Window replacement in the PacNW: Collapse old frame, or cut out?

haunmaMay 28, 2012

I'm getting estimates for replacing the 30-yo aluminum windows in my home near Seattle. The windows are original to the house, and the seals failed on most of them a long time ago. I'll be putting in vinyl double-pane replacements with Cardinal LoE-180 on the south side and LoE-272 on the north. The house has standard wood siding.

One company with an impeccable rating and a long history in the area proposes to collapse the existing windows' aluminum frames and use the existing opening. (Sorry, I am probably missing the correct terminology here.) To keep the [somewhat thicker] vinyl windows from jutting out unnaturally, they propose to cut into the sill/trim somewhat so the inner surface of the window will be an inch or so closer to someone standing inside, compared to the existing windows. I believe this would not involve the addition of any trim outside.

Another company, also with excellent ratings, would use the same technique only on the living-room bay window. Everywhere else, they would make a cut into the siding about 1 1/2" away from the existing frame, remove the old window as a whole unit, add a metal flashing strip at the top, nail in the replacement, and add 2x2 trim between the window and saw line.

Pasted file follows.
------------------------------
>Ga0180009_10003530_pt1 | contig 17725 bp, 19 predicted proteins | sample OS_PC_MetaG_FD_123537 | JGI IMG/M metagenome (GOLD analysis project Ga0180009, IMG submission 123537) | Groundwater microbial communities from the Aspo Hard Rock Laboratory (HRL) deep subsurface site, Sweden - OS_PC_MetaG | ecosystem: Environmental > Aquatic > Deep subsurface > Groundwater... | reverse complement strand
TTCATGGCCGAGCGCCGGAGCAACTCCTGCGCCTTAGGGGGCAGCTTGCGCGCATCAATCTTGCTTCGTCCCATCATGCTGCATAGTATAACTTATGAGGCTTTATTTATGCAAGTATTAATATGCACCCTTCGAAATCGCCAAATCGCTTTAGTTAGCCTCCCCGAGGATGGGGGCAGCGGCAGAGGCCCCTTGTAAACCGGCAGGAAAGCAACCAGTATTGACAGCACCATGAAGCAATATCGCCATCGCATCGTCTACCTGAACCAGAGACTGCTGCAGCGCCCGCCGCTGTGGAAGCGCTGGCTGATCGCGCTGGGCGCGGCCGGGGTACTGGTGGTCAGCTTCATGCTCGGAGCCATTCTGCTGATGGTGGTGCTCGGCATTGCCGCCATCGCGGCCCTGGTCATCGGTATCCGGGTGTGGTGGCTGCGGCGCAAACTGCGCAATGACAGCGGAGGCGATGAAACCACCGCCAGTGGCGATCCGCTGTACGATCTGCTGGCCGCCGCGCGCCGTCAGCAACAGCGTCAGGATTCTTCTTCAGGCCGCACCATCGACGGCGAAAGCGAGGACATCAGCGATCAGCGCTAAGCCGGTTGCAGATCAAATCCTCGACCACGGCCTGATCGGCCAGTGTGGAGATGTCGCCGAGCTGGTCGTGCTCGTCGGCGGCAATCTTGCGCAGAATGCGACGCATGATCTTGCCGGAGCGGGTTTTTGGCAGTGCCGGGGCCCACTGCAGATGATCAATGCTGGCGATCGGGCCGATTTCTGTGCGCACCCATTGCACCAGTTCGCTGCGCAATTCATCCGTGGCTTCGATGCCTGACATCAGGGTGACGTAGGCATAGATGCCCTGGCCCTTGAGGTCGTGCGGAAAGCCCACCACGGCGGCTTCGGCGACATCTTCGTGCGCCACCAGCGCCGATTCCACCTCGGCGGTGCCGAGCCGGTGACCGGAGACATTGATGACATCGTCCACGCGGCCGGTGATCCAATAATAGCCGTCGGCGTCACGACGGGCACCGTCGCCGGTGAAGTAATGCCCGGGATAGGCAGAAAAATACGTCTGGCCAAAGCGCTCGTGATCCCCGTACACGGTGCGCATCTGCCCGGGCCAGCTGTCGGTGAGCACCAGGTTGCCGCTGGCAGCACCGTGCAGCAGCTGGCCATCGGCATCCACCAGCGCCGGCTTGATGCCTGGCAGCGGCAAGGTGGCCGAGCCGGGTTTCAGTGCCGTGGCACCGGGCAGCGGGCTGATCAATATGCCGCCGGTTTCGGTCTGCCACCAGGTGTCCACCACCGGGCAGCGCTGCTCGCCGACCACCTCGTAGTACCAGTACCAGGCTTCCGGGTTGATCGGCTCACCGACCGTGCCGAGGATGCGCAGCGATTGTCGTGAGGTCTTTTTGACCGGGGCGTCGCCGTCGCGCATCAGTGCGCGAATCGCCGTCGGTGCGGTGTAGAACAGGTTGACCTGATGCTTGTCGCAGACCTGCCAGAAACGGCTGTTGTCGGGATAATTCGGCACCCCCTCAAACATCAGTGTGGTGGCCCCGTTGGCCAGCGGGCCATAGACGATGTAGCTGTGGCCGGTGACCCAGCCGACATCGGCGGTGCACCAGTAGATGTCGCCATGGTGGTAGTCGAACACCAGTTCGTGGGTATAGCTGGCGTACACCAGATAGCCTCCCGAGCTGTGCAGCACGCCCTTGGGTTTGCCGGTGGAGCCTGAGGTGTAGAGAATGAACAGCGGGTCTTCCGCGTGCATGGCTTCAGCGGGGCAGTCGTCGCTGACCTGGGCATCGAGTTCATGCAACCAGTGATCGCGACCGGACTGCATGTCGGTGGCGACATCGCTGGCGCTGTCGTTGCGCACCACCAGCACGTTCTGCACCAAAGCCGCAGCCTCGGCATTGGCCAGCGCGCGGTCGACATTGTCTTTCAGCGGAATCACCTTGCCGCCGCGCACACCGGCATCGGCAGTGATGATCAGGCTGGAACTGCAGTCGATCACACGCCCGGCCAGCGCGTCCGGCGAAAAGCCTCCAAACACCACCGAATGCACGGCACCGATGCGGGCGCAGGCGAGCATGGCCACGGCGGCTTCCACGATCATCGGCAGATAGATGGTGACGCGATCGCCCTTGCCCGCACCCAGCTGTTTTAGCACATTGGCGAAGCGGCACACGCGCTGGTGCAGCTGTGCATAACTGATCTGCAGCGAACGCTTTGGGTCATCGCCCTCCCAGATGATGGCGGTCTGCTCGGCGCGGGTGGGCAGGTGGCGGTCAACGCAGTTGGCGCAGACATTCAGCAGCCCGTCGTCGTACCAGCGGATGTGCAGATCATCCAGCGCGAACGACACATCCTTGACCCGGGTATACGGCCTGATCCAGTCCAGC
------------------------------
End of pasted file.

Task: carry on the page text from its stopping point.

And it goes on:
For the experts here, which technique do you feel is best? I am sure that if I asked the company reps, each would have something derogatory to say about the competing approach.

Also, it seems that I am being driven toward windows by Comfort Design (formerly CDI, a small company out of Tacoma), by their willingness to substitute LoE-180 glass in place of the usual low-SHGC stuff that everyone else gets by default. Specifically, both contractors want to use CD's "architectural series." The claim is that this is a decent-quality line, superior to e.g. Milgard Style line. I've seen queries here before, but no informed opinions on how good the Comfort Design products are. Thoughts?

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eastbay10

I am not a fan of collapsing the frames because you almost always disturb the flashing and there is no way to fix it. This is especially critical if your home gets a lot of weather. My vote is for the second company. Just be sure they tie into your old flashing and use compatible materials (flashing and caulk). Follow the ASTM and AAMA Installation Masters guidelines and you wouldn't go wrong.

    Bookmark   May 28, 2012 at 4:14PM
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